Ultra running is great. For me it involves quite a lot of miles, a few dark early mornings and a lot of time on my own. There are advantages to taking in the sounds of nature and enjoying a solitary retreat into the mud and tree roots of my local trails. But at times it can be dull; there are only so many conversations I can have with myself, any constructive thoughts are often washed down the drain of a post-run shower and motivation is occasionally an issue.
How excited was I when a friend suggested a bit of a muddy run the day after a Burns supper. A whole, glorious 10km, three other people to run with, some weird sculptures to run past and some technical trails thrown in; my version of legoland.
So, bleary eyed, feeling a little bit red wine’d, four of us set off for a Relish Running race just outside of Bath.
Relish Running organise a great, small scale, friendly race. Everything we needed was provided from a change tent, wonderfully upbeat volunteers, through to decent post race snacks. In addition, they provided lots of things we didn’t need; quite a few medics, mountain rescue and mud…lots of mud. Oh my goodness, the mud. It was billed as a muddy run and in that area, the race organisers delivered with excessive exuberance.
It was a day for fell shoes; trail shoes didn’t cut it, nor did the flat trainers our road running team member braved it all out in.
The other element guaranteed was absolute hilarity at every turn, we laughed so hard that one of our team couldn’t get up some of the hill, doubled over, tears streaming down her face.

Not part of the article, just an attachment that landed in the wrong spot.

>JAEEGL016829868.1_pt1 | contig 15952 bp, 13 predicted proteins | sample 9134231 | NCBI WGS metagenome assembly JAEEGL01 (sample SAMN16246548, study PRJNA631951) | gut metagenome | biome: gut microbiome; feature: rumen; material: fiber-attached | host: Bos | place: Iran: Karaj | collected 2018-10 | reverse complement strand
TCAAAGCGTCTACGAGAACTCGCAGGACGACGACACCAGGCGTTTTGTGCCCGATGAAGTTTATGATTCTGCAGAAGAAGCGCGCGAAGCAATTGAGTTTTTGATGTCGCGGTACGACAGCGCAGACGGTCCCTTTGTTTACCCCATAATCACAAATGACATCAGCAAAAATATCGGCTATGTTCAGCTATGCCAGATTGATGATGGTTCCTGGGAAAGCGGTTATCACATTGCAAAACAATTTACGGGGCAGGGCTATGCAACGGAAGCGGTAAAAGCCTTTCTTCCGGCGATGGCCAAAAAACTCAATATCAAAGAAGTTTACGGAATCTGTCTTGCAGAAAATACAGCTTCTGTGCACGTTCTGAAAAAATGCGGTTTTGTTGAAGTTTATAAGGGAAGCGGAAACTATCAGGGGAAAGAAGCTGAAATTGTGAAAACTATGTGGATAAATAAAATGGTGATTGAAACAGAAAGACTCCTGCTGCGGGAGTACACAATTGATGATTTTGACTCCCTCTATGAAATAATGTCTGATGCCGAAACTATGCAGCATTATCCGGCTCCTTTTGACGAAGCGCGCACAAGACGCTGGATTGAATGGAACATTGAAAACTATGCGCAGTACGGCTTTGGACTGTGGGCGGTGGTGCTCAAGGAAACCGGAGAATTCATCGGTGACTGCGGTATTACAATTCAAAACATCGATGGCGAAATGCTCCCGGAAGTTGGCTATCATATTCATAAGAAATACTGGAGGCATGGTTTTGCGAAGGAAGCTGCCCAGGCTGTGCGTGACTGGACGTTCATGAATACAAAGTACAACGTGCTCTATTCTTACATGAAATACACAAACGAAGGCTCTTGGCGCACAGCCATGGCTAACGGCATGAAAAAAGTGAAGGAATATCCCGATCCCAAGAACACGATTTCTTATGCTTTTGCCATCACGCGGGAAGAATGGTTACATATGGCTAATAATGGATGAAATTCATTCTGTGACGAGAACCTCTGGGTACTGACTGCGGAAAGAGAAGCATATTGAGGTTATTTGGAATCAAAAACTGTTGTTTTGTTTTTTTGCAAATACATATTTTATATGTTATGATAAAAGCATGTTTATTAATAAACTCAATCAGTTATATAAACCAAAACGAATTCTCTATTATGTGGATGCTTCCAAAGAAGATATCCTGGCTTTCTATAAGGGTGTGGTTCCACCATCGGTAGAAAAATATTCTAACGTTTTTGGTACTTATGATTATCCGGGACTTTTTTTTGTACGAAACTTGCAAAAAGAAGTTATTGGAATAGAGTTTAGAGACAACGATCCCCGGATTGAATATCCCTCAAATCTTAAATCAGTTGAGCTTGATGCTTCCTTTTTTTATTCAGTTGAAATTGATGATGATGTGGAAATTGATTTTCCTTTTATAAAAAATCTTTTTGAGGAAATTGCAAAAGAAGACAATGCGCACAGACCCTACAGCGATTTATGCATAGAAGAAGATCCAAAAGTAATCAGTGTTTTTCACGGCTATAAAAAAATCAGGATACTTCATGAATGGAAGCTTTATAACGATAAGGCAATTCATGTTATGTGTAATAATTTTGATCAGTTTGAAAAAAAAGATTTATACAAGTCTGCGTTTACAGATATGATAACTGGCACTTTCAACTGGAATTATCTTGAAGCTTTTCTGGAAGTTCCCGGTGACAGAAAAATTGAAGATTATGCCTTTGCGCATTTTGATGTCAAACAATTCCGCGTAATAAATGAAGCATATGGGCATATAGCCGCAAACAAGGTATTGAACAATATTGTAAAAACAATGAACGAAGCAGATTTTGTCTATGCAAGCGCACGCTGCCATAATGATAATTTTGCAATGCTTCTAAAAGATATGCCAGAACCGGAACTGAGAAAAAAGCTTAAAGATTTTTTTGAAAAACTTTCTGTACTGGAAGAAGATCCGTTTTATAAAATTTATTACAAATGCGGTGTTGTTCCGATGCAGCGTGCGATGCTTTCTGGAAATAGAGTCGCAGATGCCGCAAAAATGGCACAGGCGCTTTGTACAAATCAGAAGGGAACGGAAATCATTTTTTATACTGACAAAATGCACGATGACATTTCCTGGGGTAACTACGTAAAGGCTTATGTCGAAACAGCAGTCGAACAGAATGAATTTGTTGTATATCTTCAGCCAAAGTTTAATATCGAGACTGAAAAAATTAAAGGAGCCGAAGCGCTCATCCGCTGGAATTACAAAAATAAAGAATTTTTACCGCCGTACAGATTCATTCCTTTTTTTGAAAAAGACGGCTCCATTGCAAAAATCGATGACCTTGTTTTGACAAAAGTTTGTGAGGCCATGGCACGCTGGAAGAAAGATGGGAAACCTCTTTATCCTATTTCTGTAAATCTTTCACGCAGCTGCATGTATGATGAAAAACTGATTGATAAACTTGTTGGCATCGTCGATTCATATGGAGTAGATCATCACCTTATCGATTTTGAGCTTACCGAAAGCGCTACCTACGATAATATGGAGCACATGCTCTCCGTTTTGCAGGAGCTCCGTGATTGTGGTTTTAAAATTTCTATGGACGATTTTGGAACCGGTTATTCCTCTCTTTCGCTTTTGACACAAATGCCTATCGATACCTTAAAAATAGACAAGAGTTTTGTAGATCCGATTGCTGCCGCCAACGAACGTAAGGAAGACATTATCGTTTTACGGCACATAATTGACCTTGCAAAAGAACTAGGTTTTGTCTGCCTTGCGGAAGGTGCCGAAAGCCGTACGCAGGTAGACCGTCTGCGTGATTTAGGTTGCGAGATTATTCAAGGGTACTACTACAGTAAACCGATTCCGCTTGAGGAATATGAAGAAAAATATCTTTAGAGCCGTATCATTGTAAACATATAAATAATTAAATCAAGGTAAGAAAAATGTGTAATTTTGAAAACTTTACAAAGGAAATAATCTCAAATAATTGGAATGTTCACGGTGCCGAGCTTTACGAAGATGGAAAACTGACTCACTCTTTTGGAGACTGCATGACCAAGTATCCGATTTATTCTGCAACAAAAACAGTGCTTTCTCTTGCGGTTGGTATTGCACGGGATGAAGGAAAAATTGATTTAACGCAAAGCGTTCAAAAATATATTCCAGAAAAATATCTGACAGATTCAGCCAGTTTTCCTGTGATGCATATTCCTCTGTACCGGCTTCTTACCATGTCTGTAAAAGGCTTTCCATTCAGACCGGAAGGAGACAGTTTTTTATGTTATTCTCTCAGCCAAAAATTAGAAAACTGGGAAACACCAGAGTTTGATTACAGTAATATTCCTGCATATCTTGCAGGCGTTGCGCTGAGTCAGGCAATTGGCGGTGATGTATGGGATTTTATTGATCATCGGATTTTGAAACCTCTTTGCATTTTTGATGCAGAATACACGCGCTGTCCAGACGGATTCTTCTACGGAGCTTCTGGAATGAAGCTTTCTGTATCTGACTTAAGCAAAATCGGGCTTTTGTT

It didn’t matter that we took our time and soaked up every slip and stumble the course threw at us. The marshals were as upbeat and encouraging for the us at the back as they had been at the for those at the front and seemed to enjoy our smiles and jokes.
As is so common on good trail races, the runners were loving the experience and enjoying the banter. I’m always struck by people who make this an inclusive sport, celebrating all abilities and this race had those people in bucket loads.
After 1 hour 58 mins, we found the finish with a jovial medic and race official cheering us in. We passed on the hog roast, changed our mud soaked kit and found the bus which the organisers had sorted to get us back to the park and ride.
What a great race. Well organised and friendly.
Most mportantly for me, I got to run with three fabulous runners who slipped, squished, encouraged and laughed for 10km. It’s recharged my ‘needing-company’ batteries and got me ready to get back into the trail a slightly less lonely soul.